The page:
Stories about Religion from October, 2011
Uncommon Sense learns that “ten members of the Laura Pollan Damas De Blanco…were among severa dissidents arrested in Santiago de Cuba as they tried to gather for Mass” yesterday morning.
MyWeku discusses a new documentary – Unreported World: Nigeria’s Millionaire Preachers, which touches on the issues of fraud and exploitation: “he documentary makers reported on the case of Therese, a widower who was told her late husband was a member of a devil worshipping cult and persuaded Therese that God...
Muharraq, Bahrain, witnessed some tension two nights ago when Sunnis faced off with Shia residents, who were commemorating a religious ritual. Here is some of the coverage on Twitter following the incident.
Abulfazal writes that Uzbek black currency market has raised the USD per Uzbek soum exchange rate while Uzbek pilgrims are planning their trips to Saudi Arabia.
“The cross-section of families and individuals from all walks of life always brings a smile to my face and reminds me of the Divali celebrations of my childhood”: TriniGourmet.com posts her mouth-watering menu for this year's Divali celebrations, which take place tomorrow.
Critical Point discusses Africa's challenge to Western homosexuality: “I feel disappointment when African leaders immediately submit to a foreign concept in order to be assimilated into an “International Community” whose definition of international is decidedly limited! How is it that a relatively recent understanding of homosexuality has predominated over one...
Egyptian Ayman Youssef Mansur has been sentenced for three years with hard labour in Egypt for “insulting Islam” on Facebook, reports Brian Whitaker in Al Bab.
Tunisians are receiving positive vibes from netizens across the Arab world as they go to the polls today to elect a 218 member constituent assembly which will rewrite the country's constitution, appoint an interim president and a caretaker government. The elections are historic in that they are described as the Arab world's first free elections following revolutions which toppled the dictators of Tunisia, Egypt and Libya. All eyes are on Tunisia today, as Tunisians reap a fruit from their revolution.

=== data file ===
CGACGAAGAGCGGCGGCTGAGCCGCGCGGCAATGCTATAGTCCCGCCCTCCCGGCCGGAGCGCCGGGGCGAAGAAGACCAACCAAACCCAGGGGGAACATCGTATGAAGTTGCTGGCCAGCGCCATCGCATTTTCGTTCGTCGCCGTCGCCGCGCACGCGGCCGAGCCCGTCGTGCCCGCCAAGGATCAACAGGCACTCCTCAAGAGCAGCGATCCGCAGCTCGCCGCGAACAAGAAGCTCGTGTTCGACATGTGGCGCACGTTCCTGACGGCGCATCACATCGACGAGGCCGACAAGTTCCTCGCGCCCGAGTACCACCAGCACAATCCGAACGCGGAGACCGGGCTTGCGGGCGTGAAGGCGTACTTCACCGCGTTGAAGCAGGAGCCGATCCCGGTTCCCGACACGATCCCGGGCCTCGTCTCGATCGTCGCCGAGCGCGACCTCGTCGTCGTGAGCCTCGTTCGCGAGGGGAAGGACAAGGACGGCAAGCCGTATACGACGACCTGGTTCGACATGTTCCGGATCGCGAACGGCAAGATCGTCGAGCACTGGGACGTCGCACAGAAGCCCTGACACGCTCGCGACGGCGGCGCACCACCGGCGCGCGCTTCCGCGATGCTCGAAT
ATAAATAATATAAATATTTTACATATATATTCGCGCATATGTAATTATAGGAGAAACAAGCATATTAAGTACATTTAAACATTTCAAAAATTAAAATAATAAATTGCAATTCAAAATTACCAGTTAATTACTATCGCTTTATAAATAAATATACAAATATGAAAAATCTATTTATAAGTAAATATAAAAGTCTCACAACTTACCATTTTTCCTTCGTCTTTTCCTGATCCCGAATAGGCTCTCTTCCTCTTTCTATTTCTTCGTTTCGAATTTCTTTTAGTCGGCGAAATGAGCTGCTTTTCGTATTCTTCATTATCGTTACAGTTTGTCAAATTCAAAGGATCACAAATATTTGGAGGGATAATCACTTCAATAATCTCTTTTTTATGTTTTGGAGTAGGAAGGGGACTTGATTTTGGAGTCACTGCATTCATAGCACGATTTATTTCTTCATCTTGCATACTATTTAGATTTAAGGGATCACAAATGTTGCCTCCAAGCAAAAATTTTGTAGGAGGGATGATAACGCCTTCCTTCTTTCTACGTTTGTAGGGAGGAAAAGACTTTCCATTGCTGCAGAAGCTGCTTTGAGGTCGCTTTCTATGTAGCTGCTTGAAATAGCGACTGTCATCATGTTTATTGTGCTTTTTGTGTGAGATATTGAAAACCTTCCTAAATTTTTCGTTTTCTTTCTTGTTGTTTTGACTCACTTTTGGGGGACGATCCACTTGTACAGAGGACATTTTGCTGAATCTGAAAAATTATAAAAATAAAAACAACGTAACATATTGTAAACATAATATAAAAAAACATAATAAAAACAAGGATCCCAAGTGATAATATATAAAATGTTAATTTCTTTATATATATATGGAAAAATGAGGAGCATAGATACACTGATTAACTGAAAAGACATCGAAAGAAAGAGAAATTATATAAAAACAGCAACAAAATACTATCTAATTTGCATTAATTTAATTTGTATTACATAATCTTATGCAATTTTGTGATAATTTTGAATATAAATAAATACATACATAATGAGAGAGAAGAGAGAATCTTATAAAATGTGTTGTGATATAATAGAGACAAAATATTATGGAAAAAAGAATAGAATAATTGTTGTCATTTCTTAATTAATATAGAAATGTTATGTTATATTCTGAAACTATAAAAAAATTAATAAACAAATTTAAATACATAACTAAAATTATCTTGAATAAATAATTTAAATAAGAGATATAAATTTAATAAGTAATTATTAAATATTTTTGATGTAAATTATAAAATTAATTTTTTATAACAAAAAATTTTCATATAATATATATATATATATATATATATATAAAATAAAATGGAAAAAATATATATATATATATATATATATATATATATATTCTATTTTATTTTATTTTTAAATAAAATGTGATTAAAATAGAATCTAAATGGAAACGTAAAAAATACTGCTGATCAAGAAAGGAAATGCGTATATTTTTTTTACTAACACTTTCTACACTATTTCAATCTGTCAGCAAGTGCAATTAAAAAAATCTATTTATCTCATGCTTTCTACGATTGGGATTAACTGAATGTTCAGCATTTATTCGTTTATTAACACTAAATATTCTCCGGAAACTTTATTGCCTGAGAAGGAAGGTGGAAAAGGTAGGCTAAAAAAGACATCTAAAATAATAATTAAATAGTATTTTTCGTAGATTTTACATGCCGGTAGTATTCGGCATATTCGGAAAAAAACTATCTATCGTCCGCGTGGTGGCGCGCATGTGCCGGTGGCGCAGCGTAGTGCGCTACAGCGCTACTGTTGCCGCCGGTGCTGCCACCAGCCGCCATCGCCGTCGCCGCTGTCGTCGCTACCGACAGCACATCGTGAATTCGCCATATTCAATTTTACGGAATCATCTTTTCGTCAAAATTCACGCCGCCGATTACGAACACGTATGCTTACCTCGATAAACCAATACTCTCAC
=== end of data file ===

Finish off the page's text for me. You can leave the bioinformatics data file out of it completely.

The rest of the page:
Annie Lee from China Hush translated an article that examines the cause of moral deficiency in mainland Chinese society.
Aftab Afridi writes about the inherent flaws in the religiously inspired laws of Pakistan. He warns that if Mumtaz Qadri, the killer of Punjab Governor Salman Taseer, is released, it will have very serious ramifications for the coming generations.
Cuban bloggers are in mourning over the death of Laura Pollan, the former leader of the opposition group Las Damas de Blanco. The sad news made its way across the blogosphere with lightning speed and bloggers, both within Cuba and throughout the diaspora, were soon posting their remembrances of the late human rights activist online.
A series of self-immolations happened in Tibet since early October. Tibetan poet Sengdor wrote a poem, “Mourning” to commemorate his fellows. High Peaks Pure Earth translated the poem and some of the comments.
Egyptians are pulling together after a bout of violence at the state television building Maspero, engineered to pit Muslim against Christian and vice versa. Nermeen Edrees sums up netizens' reactions.
Egyptian journalist Sarah Carr blogs her report on the horrors she witnessed at the Maspero state television building, where around 30 protesters were killed and 150 injured when the military police clashed with Coptic protesters.
Peruvian bloggers Juan Arellano [es] and Paco Bardales [es] report on the murders of 14 shamans in the amazon town of Balsapuerto. The main suspect is the mayor of Balsapuerto, Alfredo Torres, and his brother, who are reportedly evangelical Christian and see these shamans as “devils”.
Anu at A Wondering Mind post pictures of goddesses at the Chedda Nagar Murugan Temple decorated differently in each of the nine days of the Navaratri Festival.
Serbia Insajd, a Hungarian blog about South-Eastern Europe, reports [hu] that the Rijeka Court has banned Franjo Jurčević, a Kastav-based Catholic priest, from writing homophobic blog posts [Jurčević's blog, hr: http://zupnik.blog.hr/]. The court has also ordered Jurčević to publish the court decision in two national dailies at his own expense.
Malik Siraj Akbar reports that the widely read Urdu newspapers in Pakistan are repeatedly glorifying Punjab governor Salman Taseer’s murder and are depicting the murderer, who has been sentenced to death, as a “hero”.
Critical Point explains the role of the Internet in spreading humanism: “The internet provides a forum, missing in Nigeria and similar countries, to have on-going debate and develop ideas. With the refusal of the religiously influenced Nigerian media to report humanist stories, the internet is the only way the movement...
In South Korea, an embezzlement case involving the country's largest church has fuelled public debate online. Citizens have even suggested lifting the tax exemption granted to Korean churches.